Remarkably, just four years later on May 15, 1946, Camilla Williams debuted with New York City Opera - singing what would become her signature role, Cio-Cio-San, in Madama Butterfly. Her debut was the first step on a path that would eventually carry singers like Grace Bumbry, Jessye Norman and Kathleen Battle to the operatic stage. According to a New York Times review of the performance, she displayed "a vividness and subtlety unmatched by any other artist who has assayed the part here in many a year". She also appeared with City Opera as Nedda, in Pagliacci, Mimi in La Boheme and in 1948 she sang Aida.

Williams teaching at Indiana Univ. - 1985
Her trailblazing didn't stop there - in 1954, Williams broke yet another color barrier when she became the first African American to sing a major role with the Vienna State Opera, again singing Cio-Cio-San. In 1963, she sang the National Anthem at the White House and, that same year, sang it before 200,000 people prior to Martin Luther King's legendary "I Have a Dream" speech at the Lincoln Memorial. She also sang at King's Nobel Peace Prize ceremony the following year. Her pioneering efforts as an African-American opera singer were profiled in the 2000 PBS documentary Aida's Brothers and Sisters: Black Voices in Opera. She was also profiled in the 2006 PBS Documentary The Mystery of Love.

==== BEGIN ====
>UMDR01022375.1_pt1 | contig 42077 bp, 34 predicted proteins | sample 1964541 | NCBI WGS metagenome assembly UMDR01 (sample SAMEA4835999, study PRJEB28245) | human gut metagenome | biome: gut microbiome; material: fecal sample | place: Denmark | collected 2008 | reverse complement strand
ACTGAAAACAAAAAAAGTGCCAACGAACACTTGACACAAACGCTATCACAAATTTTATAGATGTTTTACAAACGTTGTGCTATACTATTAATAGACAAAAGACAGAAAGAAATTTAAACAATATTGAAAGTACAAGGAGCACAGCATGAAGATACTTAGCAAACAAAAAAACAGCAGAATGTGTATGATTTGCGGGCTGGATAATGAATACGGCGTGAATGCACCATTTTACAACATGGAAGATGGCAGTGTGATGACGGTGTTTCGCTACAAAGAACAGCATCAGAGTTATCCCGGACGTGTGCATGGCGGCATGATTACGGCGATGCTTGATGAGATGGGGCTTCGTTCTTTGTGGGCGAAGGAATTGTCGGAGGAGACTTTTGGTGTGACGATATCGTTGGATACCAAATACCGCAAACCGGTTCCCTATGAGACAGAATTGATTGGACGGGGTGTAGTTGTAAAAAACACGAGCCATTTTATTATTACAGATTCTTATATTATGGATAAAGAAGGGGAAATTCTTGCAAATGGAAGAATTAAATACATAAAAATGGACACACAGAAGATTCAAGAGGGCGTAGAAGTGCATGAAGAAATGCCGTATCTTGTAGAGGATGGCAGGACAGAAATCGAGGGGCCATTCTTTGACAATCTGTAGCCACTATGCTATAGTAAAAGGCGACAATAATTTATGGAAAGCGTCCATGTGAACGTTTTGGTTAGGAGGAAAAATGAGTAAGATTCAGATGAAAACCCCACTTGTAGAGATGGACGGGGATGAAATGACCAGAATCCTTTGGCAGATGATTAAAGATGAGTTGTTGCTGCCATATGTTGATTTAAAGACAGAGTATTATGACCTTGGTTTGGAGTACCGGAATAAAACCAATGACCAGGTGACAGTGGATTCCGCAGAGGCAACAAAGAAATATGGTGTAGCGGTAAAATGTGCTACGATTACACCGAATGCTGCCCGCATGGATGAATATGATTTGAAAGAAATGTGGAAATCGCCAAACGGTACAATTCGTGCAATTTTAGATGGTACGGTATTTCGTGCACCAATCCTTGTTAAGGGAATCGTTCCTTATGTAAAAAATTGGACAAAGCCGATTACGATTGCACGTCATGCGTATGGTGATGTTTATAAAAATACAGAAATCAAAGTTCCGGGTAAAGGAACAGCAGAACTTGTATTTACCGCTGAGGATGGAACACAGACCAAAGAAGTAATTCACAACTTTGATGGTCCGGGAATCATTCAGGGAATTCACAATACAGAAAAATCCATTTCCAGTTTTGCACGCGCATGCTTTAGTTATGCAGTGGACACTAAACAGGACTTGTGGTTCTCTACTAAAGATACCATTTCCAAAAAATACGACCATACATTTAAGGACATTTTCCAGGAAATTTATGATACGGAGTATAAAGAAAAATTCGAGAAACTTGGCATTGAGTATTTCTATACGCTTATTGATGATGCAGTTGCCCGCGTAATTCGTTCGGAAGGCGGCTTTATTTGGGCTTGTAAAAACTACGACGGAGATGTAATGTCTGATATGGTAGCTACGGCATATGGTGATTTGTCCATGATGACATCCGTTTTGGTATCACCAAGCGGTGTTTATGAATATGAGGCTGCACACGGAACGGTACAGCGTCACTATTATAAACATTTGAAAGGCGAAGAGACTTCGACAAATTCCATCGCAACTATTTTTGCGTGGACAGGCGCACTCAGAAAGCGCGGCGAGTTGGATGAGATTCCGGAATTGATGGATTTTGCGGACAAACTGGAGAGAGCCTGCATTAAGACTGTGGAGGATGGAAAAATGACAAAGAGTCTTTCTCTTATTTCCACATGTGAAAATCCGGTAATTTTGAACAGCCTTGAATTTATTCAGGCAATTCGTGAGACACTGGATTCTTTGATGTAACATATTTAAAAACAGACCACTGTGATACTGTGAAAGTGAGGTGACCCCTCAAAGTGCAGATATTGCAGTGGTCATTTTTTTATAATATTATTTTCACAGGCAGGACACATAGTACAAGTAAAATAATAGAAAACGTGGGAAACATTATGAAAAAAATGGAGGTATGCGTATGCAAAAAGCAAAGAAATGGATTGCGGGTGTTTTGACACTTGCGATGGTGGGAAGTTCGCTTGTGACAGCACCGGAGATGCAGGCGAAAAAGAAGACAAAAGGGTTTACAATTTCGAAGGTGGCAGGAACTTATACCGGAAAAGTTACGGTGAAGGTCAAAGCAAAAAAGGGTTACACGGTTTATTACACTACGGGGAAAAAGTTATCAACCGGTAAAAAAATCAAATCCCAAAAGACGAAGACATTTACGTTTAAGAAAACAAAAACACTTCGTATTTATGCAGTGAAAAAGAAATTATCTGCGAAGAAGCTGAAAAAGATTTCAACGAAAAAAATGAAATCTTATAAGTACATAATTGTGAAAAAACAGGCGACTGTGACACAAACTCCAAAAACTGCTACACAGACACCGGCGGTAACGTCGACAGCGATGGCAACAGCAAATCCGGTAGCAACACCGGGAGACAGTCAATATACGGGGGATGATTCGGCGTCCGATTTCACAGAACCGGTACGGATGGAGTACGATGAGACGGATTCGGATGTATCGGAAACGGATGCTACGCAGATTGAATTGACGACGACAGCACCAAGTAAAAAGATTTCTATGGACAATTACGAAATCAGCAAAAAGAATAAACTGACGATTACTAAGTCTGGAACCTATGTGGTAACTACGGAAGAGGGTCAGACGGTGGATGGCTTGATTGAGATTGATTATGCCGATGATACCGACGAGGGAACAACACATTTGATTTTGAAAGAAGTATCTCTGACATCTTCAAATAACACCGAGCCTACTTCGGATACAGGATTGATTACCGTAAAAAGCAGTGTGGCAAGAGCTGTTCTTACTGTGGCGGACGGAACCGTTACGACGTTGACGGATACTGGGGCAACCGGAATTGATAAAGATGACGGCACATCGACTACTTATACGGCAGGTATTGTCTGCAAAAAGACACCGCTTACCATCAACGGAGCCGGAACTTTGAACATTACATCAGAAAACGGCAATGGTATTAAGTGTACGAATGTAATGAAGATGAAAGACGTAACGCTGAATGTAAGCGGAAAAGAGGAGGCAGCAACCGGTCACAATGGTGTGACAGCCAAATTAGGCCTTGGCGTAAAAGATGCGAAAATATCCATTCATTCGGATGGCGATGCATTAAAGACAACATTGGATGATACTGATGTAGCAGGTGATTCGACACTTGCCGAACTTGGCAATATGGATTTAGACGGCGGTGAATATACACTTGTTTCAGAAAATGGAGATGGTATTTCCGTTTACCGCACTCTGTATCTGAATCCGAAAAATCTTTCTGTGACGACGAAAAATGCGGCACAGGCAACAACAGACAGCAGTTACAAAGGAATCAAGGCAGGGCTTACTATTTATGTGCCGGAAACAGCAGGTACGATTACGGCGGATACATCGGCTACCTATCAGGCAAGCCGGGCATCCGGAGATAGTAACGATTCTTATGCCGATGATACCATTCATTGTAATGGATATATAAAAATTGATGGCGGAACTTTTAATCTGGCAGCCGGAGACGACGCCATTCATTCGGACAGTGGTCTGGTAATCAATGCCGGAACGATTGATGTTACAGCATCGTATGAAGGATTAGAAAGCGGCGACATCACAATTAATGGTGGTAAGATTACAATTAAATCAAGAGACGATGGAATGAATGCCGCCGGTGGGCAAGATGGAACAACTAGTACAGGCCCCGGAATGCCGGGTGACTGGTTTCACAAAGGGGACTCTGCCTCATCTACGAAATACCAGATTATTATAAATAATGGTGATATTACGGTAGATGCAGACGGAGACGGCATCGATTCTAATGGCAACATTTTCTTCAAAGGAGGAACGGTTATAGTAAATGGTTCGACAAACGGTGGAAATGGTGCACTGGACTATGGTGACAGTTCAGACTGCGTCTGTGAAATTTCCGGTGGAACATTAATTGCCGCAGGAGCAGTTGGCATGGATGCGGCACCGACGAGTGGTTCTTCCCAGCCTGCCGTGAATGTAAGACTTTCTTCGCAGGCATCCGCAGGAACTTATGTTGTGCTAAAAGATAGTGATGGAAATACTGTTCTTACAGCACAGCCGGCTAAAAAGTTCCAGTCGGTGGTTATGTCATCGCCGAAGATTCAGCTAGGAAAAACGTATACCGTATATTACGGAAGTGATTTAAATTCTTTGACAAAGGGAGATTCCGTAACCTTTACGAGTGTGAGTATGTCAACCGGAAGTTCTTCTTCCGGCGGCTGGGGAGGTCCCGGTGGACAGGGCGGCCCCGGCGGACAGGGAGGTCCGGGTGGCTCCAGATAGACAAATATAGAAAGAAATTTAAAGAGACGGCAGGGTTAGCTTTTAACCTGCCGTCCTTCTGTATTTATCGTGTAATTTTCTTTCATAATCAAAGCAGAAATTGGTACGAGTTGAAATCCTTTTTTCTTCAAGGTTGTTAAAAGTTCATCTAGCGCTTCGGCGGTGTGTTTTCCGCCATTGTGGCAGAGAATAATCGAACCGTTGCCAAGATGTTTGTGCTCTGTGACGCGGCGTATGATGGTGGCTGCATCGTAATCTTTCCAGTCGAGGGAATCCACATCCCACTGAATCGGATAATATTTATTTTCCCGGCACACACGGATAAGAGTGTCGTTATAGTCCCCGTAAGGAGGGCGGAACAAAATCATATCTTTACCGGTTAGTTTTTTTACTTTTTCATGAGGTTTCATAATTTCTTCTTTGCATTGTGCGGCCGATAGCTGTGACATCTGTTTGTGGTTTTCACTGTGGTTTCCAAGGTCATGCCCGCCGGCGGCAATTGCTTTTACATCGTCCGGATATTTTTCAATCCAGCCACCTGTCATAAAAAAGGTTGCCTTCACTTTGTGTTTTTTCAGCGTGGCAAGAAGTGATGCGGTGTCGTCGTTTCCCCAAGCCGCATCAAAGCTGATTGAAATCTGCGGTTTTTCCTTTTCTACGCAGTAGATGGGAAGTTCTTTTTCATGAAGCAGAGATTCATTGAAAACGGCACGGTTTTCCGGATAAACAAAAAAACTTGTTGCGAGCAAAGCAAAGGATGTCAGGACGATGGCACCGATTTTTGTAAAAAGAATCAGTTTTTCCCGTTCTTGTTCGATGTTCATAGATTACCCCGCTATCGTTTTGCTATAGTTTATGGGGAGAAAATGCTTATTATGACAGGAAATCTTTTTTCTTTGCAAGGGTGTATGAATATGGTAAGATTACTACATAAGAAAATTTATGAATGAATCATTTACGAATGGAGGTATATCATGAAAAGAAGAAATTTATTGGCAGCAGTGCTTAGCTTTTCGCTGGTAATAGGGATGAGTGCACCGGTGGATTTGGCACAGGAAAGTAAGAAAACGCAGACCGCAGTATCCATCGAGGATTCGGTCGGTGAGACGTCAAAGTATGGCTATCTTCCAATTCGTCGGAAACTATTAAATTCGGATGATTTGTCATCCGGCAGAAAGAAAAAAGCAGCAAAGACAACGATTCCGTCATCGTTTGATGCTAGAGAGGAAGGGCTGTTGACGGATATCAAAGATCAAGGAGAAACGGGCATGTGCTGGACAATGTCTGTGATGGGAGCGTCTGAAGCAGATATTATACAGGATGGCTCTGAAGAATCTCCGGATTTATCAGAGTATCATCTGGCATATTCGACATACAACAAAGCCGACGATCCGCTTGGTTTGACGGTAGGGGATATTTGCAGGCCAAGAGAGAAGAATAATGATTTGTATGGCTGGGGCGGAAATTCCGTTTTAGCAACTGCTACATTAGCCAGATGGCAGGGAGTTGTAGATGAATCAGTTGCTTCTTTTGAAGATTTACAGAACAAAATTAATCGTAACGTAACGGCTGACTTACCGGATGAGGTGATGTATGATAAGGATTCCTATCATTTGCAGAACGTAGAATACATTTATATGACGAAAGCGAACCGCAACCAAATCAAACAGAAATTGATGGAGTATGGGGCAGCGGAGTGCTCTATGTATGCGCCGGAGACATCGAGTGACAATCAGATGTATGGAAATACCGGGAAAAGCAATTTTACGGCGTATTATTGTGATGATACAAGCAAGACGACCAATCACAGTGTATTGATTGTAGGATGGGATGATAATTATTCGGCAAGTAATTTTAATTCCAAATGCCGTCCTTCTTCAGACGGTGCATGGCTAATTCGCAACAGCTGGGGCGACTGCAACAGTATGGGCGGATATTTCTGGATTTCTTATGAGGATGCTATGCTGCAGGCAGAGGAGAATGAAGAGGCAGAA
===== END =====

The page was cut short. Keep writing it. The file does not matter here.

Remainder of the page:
She continued to sing throughout the United States and Europe with some of the world's leading opera companies until her retirement from the stage in 1971. Williams then went on to teach voice at Brooklyn College, Bronx College and Queens College before arriving at Indiana University. She remained a professor of voice at the IU Jacobs School of Music from 1977-97 and became a professor emeritus of voice upon her retirement.

Friday, January 27, 2012

A Moment of Yore: Jackie, Leontyne and Maestro Jimmy

In order to start the weekend off right - I leave you with A Moment of Yore. Maestro James Levine conducts Marilyn Horne and Leontyne Price. It's epic. Enjoy!


Thanks to the Met Opera Archives.

Wednesday, January 25, 2012

Gabrielle Giffords officially resigns from Congress

On the House floor Wednesday morning, the day after her appearance at the president’s State of the Union address in the same chamber, Arizona Democratic Rep. Gabrielle Giffords formally offered her resignation to Speaker John Boehner.

Walking with a limp and guided by her friend, Democratic Florida Rep. Debbie Wasserman Schultz, Giffords made her way to the well at the front of the chamber. Other members of the Arizona delegation surrounded her as Republican Arizona Rep. Jeff Flake held her hand.

"Everyday, I am working hard. I will recover and will return, and we will work together again, for Arizona and for all Americans," Giffords pledged. [Source]

Tuesday, January 24, 2012

Mrs. Gingrich III, music education and my heated Facebook exchange